Ratings agency Moody’s has downgraded the UK banking sector from stable to negative saying balance sheet improvements are not coming fast enough to replace lower levels of liquidity support.
In particular, Moody’s senior analyst and vice president Carlos Suarez Duarte said that incoming legislation providing additional protection to retail and small business deposits - allowing the government to step back from active intervention - would impact on the risk borne by creditors.
The change also reflected the continuing shadows cast by ongoing regulatory liabilities. Lloyds last week put aside another £600 million to cover PPI losses, taking its total bill to £10.4 billion.
Unveiling a bumper set of results recently, RBS chair Ross McEwan also played down expectations that the bank had turned a corner, saying it was ‘managing down a slate of significant legacy issues’.
‘This includes significant conduct and litigation issues that will likely hit our profits going forward,’ added McEwan.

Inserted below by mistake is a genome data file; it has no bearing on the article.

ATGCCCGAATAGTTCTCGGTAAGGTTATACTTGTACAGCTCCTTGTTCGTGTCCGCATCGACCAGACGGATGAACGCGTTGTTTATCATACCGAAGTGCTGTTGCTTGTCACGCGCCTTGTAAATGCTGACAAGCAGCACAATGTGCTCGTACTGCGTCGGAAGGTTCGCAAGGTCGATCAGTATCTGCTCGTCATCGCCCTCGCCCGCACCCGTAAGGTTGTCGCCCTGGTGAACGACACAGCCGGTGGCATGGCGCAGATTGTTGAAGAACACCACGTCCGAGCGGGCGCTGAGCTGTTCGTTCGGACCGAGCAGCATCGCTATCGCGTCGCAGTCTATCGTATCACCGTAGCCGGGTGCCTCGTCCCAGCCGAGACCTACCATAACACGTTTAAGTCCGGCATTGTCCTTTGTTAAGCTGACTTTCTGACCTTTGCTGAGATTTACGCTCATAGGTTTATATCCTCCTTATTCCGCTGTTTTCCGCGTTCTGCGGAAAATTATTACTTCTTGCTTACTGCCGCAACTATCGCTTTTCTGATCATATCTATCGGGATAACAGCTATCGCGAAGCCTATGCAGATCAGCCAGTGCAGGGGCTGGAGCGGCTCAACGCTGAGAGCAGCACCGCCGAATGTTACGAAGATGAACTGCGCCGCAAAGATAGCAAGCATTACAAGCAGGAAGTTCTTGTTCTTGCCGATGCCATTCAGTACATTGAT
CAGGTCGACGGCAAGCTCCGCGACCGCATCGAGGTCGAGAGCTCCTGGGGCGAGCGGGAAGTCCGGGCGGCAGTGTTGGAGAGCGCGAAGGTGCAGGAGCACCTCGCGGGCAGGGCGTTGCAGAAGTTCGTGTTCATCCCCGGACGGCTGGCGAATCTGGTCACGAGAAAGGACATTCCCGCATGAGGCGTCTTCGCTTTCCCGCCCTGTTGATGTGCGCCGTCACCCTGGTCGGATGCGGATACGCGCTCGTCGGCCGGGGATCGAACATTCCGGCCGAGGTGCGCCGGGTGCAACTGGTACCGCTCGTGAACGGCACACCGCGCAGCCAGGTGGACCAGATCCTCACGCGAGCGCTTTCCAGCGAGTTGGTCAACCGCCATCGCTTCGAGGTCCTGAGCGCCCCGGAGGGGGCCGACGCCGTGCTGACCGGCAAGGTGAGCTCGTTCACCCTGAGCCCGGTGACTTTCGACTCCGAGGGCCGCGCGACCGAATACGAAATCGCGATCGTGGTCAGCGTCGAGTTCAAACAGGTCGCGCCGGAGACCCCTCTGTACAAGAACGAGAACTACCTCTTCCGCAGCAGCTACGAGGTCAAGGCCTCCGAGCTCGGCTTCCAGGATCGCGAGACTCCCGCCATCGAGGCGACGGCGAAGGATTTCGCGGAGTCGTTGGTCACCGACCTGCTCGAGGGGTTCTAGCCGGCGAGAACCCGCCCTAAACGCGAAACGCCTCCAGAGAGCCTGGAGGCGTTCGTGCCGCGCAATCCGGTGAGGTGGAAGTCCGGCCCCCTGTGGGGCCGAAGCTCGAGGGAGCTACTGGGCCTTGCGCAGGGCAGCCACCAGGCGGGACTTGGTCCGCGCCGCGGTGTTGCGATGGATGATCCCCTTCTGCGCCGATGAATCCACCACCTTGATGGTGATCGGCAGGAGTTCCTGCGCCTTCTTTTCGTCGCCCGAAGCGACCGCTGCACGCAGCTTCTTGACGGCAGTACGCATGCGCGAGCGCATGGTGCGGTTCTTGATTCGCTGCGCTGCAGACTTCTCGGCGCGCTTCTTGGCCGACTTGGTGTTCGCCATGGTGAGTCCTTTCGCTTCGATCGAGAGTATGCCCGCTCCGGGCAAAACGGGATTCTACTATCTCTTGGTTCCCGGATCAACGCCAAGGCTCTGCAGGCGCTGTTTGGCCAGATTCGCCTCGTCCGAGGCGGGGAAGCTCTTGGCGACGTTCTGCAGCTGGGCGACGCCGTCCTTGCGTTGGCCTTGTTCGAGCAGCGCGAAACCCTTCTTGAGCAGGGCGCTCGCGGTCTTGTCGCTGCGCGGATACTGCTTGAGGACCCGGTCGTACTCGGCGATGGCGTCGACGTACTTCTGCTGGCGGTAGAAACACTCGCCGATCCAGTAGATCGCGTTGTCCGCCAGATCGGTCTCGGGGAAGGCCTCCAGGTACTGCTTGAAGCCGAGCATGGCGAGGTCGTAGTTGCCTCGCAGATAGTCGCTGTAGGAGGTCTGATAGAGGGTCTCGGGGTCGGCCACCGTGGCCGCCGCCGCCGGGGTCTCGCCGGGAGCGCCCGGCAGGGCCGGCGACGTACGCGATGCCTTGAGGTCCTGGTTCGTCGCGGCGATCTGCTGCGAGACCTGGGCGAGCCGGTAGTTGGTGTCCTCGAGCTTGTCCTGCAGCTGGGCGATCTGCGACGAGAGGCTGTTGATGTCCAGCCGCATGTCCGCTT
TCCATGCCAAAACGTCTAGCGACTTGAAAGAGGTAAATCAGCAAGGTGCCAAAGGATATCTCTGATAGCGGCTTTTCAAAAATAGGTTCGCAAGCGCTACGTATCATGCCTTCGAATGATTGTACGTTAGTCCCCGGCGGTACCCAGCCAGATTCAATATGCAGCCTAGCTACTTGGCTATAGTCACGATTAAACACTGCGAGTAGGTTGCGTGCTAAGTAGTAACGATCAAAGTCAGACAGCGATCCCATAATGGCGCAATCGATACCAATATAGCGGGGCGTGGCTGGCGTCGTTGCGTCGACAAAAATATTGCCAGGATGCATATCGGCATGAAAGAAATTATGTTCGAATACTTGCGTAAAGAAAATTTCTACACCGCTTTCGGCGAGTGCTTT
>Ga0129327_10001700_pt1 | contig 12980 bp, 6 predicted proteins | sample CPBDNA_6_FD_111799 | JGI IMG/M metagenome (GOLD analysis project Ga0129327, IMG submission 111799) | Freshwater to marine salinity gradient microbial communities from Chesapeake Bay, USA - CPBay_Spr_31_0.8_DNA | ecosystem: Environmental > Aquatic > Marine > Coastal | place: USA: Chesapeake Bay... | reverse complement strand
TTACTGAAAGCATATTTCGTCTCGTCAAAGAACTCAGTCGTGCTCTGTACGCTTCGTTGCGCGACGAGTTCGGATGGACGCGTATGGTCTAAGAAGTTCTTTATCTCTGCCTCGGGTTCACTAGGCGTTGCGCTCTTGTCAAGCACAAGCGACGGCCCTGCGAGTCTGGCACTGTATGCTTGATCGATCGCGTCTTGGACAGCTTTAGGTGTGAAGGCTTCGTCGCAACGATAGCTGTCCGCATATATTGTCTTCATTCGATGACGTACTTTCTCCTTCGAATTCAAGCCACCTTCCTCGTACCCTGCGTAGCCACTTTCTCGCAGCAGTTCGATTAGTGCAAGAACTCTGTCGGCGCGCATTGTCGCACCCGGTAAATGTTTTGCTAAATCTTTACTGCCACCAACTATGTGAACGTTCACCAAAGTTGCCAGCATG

Suarez Duarte added: 'In addition to the resolution and bail-in regime, UK banks' also face continued exposure both to conduct and litigation charges and to other costs that might constrain profitability and erode capital.'
While shifting expectations on the UK banking sector downward in aggregate he added that improved asset quality, earnings and capital were likely to mean increasing diversity in the sector.
‘Against the backdrop of the finalisation of structural reforms, we expect the standalone baseline credit assessments of most UK banks to remain stable because of the country's stronger economic growth prospects.
‘In addition, a gradual increase in interest rates over the next two to three years, in line with our central forecast, will also help reduce the risk of a correction by dampening mortgage loan growth while also improving some banks' profitability metrics.’